Turning to the Americas, Argentina’s Merval gained 11.19%, Brazil’s Bovespa 9.93%, Mexico’s IPC All-Share 1.96% and Canada’s TSX Composite 2.16%. In the Asia Pacific region, April brought losses of 1.72% for Australia’s S&P/ASX 200 and 3.38% for India’s Sensex, but also gains of 4.22% for South Korea’s Kospi, 1.63% for Japan’s Nikkei 225, 18.51% for China’s Shanghai Composite and 12.98% for Hong Kong’s Hang Seng.1
Oil was the big story here. WTI crude ascended 25.86% during April, finishing the month at $59.63 on the NYMEX. Heating oil and unleaded gasoline saw respective gains of 15.62% and 15.60%. Additionally, April saw a 3.25% improvement in natural gas futures.13
Away from the energy sector, there were big gains for some crops and a loss for the U.S. Dollar Index. Cocoa prices were up 9.10% for the month; sugar prices rose 7.72%, cotton prices 7.58%. Coffee went +3.43%, soybeans +0.59%, corn -3.46% and wheat -8.46%. The USDX retreated 3.97% to a close of 94.60 on April 30. Copper logged a 5.04% gain for the month, and platinum rose 0.90%; gold lost 0.02% and silver 3.04%. Gold ended April at $1,182.40 on the COMEX, silver at $16.15.13,14
The housing market approached its busiest season with momentum. Existing home sales rose 6.1% for March with the annualized pace hitting an 18-month peak, the National Association of Realtors reported. Existing home prices were up 5.1% year-over-year according to NAR; the 20-city S&P/Case-Shiller home price index measured their annualized improvement at 4.2%. NAR’s pending home sales index followed its 3.6% February advance with a 1.1% gain for March.3,15
Three other housing indicators went negative in March, however. New home sales fell 11.4%, but they were still up 19.4% compared to a year ago. The Census Bureau also found housing starts down 2.0% in March, and building permits down 5.7%; in annualized terms, starts were down 2.5% but permits up 2.9%.16,17
Freddie Mac’s April 30 Primary Mortgage Market Survey found the average interest rate on a conventional home loan down just 0.01% from March 26 at 3.68%. Rates on 15-year FRMs declined 0.03% to 2.94% and rates on 5/1-year ARMs dipped 0.07% to 2.85%; rates on 1-year ARMs rose 0.03% to 2.49%.18
April saw a notable contrast between the big three and the Russell 2000. The Dow, Nasdaq and S&P posted respective monthly gains of 0.36%, 0.83% and 0.85%, yet the Russell fell 2.61%. The CBOE VIX also had a down month, losing 4.84%. At the close on April 30, here was where all five indices stood: DJIA, 17,840.52; COMP, 4,941.42; SPX, 2,085.51; RUT, 1,220.13; VIX, 14.55. Paralleling the climb in energy futures, the PHLX Oil Service Index gained 17.07% for April.1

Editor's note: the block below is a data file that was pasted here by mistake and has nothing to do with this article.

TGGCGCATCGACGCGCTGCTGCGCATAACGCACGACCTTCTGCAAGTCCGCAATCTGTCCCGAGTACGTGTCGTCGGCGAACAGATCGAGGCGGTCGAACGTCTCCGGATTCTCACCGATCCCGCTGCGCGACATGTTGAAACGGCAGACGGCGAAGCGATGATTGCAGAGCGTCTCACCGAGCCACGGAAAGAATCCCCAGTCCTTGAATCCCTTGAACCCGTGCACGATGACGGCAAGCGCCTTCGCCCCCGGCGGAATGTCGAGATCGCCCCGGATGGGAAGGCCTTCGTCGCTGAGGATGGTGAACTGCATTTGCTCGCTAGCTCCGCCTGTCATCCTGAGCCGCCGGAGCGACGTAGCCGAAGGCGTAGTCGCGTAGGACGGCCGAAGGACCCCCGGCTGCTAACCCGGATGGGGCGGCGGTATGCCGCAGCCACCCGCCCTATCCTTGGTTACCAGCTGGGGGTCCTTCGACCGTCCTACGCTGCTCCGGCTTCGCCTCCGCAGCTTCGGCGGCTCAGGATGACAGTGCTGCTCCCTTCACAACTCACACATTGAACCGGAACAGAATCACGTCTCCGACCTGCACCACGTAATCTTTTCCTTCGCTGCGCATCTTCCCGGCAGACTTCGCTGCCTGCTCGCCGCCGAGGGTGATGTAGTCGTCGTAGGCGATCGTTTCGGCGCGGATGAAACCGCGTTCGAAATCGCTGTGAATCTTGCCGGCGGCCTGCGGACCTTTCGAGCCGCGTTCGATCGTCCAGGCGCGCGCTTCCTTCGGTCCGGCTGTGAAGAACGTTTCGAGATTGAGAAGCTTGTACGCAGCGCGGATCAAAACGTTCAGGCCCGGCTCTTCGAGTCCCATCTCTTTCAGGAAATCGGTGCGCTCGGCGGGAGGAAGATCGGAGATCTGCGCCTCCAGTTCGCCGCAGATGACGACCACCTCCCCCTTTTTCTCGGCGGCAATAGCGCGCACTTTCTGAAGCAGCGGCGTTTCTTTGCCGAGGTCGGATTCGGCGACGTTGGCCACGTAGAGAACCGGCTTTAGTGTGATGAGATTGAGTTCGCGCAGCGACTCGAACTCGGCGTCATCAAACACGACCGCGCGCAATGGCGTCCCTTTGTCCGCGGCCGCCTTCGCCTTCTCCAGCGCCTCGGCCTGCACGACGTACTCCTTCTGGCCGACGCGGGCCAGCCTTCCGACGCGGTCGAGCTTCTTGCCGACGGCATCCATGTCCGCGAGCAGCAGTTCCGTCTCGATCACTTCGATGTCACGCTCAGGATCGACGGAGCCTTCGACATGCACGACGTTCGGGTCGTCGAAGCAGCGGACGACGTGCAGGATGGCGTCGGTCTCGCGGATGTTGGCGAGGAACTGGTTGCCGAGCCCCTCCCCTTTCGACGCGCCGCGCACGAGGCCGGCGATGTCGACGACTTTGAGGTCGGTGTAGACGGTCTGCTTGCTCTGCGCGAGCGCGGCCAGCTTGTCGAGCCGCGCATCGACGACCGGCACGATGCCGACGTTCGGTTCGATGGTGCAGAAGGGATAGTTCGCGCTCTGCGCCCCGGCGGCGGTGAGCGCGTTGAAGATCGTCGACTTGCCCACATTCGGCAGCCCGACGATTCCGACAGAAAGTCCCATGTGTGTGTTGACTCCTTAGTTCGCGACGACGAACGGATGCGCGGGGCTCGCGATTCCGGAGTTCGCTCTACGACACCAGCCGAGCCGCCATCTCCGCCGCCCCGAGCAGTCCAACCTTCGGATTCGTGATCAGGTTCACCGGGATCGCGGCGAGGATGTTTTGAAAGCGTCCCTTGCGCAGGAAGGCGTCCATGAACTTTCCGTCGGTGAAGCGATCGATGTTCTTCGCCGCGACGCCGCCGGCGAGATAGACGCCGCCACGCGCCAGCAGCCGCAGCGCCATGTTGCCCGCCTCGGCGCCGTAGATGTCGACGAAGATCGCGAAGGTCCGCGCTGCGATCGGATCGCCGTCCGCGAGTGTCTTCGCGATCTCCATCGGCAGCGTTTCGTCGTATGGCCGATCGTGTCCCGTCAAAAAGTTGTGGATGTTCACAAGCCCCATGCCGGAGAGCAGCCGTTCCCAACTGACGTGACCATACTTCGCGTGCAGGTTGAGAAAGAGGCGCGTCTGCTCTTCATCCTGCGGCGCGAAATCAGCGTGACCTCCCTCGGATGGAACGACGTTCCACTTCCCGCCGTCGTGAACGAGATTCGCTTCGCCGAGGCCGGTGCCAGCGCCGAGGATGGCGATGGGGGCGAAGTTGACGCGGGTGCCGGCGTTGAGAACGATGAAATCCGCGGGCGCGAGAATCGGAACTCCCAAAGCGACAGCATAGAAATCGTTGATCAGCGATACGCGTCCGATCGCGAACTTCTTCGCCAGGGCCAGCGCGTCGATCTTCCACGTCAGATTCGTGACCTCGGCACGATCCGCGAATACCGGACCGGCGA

DJIA +0.10 +7.60 +12.41 +7.50
NASDAQ +4.34 +20.09 +20.15 +15.71
S&P 500 +1.29 +10.70 +15.15 +8.03
10 YR TIPS 0.11% 0.49% 1.29% 1.61%
Sources:,, – 4/30/151,19,20
Indices are unmanaged, do not incur fees or expenses, and cannot be invested into directly.
These returns do not include dividends. 10-year TIPS real yield = projected return at maturity given expected inflation.
As May unfolds, perceptions of the economy (and what the Fed will do to manage it) have subtly changed. Analysts at Citigroup and Bank of America Merrill Lynch now believe the Fed will probably wait until December to adjust interest rates, and questions are emerging about how robust the economy really is. When the Fed was aggressively buying bonds, Wall Street could accept subpar economic growth – but after the March hiring dip and the disappointing initial Q1 GDP estimate, bulls are less enthusiastic about how 2015 may play out. Still, this year may mirror 2014 – a bad first quarter, better subsequent quarters, and ultimately solid yearly returns for stocks. If hiring, consumer spending and other fundamental indicators are decent or better and corporate profits beat (reduced) expectations, a bit of a tailwind may help the aging bull market.21